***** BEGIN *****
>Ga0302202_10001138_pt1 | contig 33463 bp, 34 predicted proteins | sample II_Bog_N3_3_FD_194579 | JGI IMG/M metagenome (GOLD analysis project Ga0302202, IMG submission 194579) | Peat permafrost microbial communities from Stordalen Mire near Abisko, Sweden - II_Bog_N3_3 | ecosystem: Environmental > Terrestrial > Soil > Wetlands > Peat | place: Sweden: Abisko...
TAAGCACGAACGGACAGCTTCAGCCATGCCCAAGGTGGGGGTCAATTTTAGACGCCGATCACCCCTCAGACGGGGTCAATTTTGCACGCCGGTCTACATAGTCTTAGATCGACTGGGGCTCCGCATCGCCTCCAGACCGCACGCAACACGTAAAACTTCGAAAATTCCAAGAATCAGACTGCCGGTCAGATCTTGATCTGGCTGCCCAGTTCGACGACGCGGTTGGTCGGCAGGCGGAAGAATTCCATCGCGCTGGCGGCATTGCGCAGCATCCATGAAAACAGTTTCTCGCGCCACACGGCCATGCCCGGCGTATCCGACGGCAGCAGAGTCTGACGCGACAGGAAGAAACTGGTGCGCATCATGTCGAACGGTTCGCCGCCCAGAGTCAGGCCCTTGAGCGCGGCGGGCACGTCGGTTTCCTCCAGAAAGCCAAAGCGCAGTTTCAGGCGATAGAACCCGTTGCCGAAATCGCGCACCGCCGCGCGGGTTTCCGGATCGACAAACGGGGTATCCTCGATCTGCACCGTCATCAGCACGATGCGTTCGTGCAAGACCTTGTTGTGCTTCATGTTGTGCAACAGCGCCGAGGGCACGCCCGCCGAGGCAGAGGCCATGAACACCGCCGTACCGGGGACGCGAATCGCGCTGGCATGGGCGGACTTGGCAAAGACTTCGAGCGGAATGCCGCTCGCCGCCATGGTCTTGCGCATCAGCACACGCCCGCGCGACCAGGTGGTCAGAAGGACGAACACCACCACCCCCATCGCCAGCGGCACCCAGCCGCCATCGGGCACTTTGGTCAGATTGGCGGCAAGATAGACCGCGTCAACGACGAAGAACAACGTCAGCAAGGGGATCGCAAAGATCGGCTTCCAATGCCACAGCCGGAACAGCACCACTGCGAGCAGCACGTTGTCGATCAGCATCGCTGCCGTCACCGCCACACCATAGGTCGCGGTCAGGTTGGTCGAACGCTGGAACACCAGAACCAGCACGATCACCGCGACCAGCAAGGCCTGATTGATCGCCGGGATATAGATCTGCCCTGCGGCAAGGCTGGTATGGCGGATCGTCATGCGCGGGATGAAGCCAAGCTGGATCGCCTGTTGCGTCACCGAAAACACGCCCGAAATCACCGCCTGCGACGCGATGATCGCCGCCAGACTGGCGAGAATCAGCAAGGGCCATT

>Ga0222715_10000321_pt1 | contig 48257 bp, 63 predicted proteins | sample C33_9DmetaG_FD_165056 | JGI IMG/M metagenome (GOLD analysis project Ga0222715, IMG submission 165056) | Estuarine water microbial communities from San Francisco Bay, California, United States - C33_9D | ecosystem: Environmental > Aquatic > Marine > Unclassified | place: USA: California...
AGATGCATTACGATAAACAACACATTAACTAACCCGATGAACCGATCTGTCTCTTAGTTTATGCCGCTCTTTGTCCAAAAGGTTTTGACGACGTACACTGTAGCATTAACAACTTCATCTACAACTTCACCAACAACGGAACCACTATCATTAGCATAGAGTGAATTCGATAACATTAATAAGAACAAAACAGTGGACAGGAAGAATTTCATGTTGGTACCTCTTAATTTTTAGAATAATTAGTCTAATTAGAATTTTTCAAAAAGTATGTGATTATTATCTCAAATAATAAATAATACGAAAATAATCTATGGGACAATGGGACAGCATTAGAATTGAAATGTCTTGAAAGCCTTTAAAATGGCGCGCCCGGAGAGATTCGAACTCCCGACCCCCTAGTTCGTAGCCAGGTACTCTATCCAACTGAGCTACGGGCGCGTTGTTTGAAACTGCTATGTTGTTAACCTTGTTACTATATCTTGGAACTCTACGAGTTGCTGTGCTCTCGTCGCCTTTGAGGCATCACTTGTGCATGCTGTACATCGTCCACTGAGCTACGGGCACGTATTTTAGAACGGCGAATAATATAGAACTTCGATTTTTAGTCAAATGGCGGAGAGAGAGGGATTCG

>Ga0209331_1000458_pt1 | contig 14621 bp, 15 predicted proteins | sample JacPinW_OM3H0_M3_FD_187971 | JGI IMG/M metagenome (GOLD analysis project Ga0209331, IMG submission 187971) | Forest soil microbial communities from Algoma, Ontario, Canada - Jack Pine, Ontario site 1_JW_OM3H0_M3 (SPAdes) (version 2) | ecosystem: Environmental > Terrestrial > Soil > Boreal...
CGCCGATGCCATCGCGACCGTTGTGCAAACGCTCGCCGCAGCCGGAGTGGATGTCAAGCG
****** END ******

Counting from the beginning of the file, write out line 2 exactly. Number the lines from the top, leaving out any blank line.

TAAGCACGAACGGACAGCTTCAGCCATGCCCAAGGTGGGGGTCAATTTTAGACGCCGATCACCCCTCAGACGGGGTCAATTTTGCACGCCGGTCTACATAGTCTTAGATCGACTGGGGCTCCGCATCGCCTCCAGACCGCACGCAACACGTAAAACTTCGAAAATTCCAAGAATCAGACTGCCGGTCAGATCTTGATCTGGCTGCCCAGTTCGACGACGCGGTTGGTCGGCAGGCGGAAGAATTCCATCGCGCTGGCGGCATTGCGCAGCATCCATGAAAACAGTTTCTCGCGCCACACGGCCATGCCCGGCGTATCCGACGGCAGCAGAGTCTGACGCGACAGGAAGAAACTGGTGCGCATCATGTCGAACGGTTCGCCGCCCAGAGTCAGGCCCTTGAGCGCGGCGGGCACGTCGGTTTCCTCCAGAAAGCCAAAGCGCAGTTTCAGGCGATAGAACCCGTTGCCGAAATCGCGCACCGCCGCGCGGGTTTCCGGATCGACAAACGGGGTATCCTCGATCTGCACCGTCATCAGCACGATGCGTTCGTGCAAGACCTTGTTGTGCTTCATGTTGTGCAACAGCGCCGAGGGCACGCCCGCCGAGGCAGAGGCCATGAACACCGCCGTACCGGGGACGCGAATCGCGCTGGCATGGGCGGACTTGGCAAAGACTTCGAGCGGAATGCCGCTCGCCGCCATGGTCTTGCGCATCAGCACACGCCCGCGCGACCAGGTGGTCAGAAGGACGAACACCACCACCCCCATCGCCAGCGGCACCCAGCCGCCATCGGGCACTTTGGTCAGATTGGCGGCAAGATAGACCGCGTCAACGACGAAGAACAACGTCAGCAAGGGGATCGCAAAGATCGGCTTCCAATGCCACAGCCGGAACAGCACCACTGCGAGCAGCACGTTGTCGATCAGCATCGCTGCCGTCACCGCCACACCATAGGTCGCGGTCAGGTTGGTCGAACGCTGGAACACCAGAACCAGCACGATCACCGCGACCAGCAAGGCCTGATTGATCGCCGGGATATAGATCTGCCCTGCGGCAAGGCTGGTATGGCGGATCGTCATGCGCGGGATGAAGCCAAGCTGGATCGCCTGTTGCGTCACCGAAAACACGCCCGAAATCACCGCCTGCGACGCGATGATCGCCGCCAGACTGGCGAGAATCAGCAAGGGCCATT